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Loudoun County schools chief of staff no longer has job after handling of sexual assault cases


The chief of staff for Loudoun County Public Schools in Virginia no longer has a job following accusations that the school district violated Title IX by failing to conduct a timely investigation of multiple sexual assaults.

LCPS told Fox News in a statement Wednesday that the chief of staff position once held by Mark Smith is now "vacant." It is not immediately clear why Smith, who was also the school district's Title IX coordinator, is no longer in the position, whether he resigned or was fired.

An unnamed school board member told WJLA-TV that Smith "is gone" because he failed to meet certain "obligations" under Title IX, a federal statute that bans discrimination based on sex.

"He had obligations under Title IX and they weren’t met. He was not a Title IX expert, but it was his job,” the school board member reportedly said. "Someone had to pay and it was him."

The school district is being tight-lipped about the situation. WJLA reporter Scott Taylor said that LCPS Public Information Officer Wayde Byard hung up the phone on him twice while he was trying to confirm Smith's departure.

Fox News reported that a LCPS web page previously listing Smith as the chief of staff was removed Wednesday.

WJLA reported that the school district is seeking to hire someone with Title IX experience.

The alleged Title IX violations are related to two sexual assaults of students at LCPS schools that were first reported by the Daily Wire and later confirmed by the Loudoun County Sheriff's Department.

The first assault took place in a bathroom at Stone Bridge High School on May 18, 2021. Police arrested a 14-year-old male suspect on charges of one felony count of forcible sodomy and one felony count of forcible fellatio after an investigation. The same suspect was later charged with crimes related to a second assault at Broad Run High School on Oct. 6.

Last week the suspect, now 15, was found responsible for the crimes and sentenced to a juvenile treatment facility. The court required him to register as a sex offender for life.

The school district did not disclose the sexual assaults to the public before the Daily Wire revealed what happened in its report. At a school board meeting one month after the first incident, Superintendent Scott Ziegler publicly denied that there was any record of sexual assaults taking place in school bathrooms at a contentious school board meeting where he spoke in favor of a policy that would let transgender students use the bathroom of their preference.

Outraged parents accused LCPS of covering up the sexual assaults in schools. Ziegler later apologized and claimed that federal Title IX rules prevented the schools from conducting their own investigation into the incident until police had finished their investigation.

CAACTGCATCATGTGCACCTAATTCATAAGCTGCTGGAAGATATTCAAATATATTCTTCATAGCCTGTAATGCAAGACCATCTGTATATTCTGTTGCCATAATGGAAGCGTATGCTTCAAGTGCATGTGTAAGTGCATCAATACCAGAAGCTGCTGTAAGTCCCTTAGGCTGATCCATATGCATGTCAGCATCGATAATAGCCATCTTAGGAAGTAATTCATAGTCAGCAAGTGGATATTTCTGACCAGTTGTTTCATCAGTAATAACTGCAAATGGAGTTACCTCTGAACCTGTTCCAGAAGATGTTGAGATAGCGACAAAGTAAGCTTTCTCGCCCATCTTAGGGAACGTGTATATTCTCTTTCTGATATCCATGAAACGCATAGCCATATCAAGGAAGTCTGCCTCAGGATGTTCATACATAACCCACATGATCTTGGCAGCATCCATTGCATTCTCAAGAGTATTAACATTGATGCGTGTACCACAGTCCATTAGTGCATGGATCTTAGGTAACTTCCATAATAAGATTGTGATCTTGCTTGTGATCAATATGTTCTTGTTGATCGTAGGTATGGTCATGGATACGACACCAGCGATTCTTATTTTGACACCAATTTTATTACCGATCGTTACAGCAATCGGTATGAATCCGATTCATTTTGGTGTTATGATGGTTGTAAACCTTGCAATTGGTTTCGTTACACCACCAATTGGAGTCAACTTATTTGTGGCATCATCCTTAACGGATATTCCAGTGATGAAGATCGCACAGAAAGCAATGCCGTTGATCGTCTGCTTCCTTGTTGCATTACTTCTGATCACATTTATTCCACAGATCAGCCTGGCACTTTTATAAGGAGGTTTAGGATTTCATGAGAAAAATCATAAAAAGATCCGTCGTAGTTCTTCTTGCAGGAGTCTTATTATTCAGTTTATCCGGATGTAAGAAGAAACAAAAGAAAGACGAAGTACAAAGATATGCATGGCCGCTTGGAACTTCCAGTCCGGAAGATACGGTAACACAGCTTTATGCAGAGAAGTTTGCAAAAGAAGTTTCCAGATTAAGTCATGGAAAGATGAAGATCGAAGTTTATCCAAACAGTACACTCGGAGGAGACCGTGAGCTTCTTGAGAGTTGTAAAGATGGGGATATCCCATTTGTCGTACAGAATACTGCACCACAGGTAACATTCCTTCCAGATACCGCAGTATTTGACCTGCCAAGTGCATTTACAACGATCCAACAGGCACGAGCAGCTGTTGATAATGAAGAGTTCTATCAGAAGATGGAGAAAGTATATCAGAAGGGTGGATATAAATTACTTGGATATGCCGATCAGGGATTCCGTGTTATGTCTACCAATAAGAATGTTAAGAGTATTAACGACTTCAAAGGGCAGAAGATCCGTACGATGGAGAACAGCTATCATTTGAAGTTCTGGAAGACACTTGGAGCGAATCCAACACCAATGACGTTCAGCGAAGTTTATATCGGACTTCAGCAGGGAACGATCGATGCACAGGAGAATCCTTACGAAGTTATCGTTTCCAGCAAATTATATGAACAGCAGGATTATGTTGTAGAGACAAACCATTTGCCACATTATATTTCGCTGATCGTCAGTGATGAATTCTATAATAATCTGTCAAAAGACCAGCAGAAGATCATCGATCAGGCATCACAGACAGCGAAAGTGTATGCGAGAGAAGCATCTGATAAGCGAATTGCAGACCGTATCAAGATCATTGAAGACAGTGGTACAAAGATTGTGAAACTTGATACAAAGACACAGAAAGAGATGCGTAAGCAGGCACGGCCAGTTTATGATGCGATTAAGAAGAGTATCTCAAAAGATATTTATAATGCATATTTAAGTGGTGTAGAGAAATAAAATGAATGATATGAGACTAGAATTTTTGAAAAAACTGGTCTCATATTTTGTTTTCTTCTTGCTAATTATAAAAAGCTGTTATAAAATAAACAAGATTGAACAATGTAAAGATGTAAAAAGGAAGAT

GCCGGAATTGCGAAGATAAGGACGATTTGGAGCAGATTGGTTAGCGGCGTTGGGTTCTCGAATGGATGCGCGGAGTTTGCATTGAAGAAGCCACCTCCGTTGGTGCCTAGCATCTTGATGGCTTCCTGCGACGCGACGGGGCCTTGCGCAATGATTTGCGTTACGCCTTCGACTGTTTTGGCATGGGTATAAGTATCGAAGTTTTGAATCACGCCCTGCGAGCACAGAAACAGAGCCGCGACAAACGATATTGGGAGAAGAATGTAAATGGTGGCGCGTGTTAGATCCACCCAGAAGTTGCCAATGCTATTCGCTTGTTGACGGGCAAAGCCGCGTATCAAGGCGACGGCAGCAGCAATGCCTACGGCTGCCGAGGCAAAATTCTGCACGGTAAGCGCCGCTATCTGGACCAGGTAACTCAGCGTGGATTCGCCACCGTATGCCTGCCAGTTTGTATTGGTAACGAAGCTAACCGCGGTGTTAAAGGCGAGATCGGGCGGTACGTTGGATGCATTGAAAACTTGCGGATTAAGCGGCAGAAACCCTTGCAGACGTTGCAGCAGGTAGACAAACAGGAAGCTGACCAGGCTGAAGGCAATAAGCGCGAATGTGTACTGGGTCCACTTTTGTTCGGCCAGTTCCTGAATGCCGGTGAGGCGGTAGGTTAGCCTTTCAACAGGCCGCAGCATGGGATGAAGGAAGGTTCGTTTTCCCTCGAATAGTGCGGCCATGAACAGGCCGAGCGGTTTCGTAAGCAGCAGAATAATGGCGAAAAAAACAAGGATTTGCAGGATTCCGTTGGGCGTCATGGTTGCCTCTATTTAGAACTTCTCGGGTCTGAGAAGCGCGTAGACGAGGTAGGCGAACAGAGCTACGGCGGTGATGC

According to the Daily Wire, this claim was contested by the Department of Education's Office of Civil Rights, which has said, "Although a school division may need to delay temporarily the fact-finding portion of a Title IX investigation while the police are gathering evidence, once notified that the police department has completed its gathering of evidence (not the ultimate outcome of the investigation or the filing of any charges), the school division must promptly resume and complete its fact-finding for the Title IX investigation." Federal law also requires that a school is "obligated to conclude a grievance process within a reasonably prompt time frame."

Ian Prior, executive director of the parents' advocacy group Fight for Schools, said in a press release that Smith's departure shows LCPS violated Title IX in its handling of the sexual assault.

“We have been saying for months that Loudoun County Public Schools violated Title IX and this report confirms that,” Prior said Wednesday. "While it is a positive development to see that LCPS is taking action, the fact remains that the buck stopped with Superintendent Scott Ziegler and the former leadership of the school board.”

“Ziegler remaining while his subordinates take the fall only further diminishes the trust in LCPS leadership, particularly when there is a publicly funded 'independent' report on the failures of LCPS that Ziegler refuses to release to the public,” he added.

On Tuesday, an independent report on how LCPS handled the sexual assault cases was completed, but officials said the report will not be released to the public.

Byard told WJLA that Virginia law and attorney-client privilege prevent the school district from releasing that information.

"The report is complete. It is being withheld from disclosure in its entirety under Va. Code 2.2-3705.1(2) relating to materials protected under the attorney-client privilege. Furthermore, portions of the record are being withheld from disclosure under. Code 2.2-3705.4(A)(1) relating to scholastic information and Va. Code 2.2-3705.1(1) relating to personnel information concerning identifiable individuals," he said in an email to WJLA.

"Of course, they are not going to release what happened," Scott Smith, the father of the teenage girl who was assaulted at Stone Bridge High School last May, said.

"What happened is horrific," he told WJLA. "There are so many high-up players involved in this cover-up. It’s just unbelievable."

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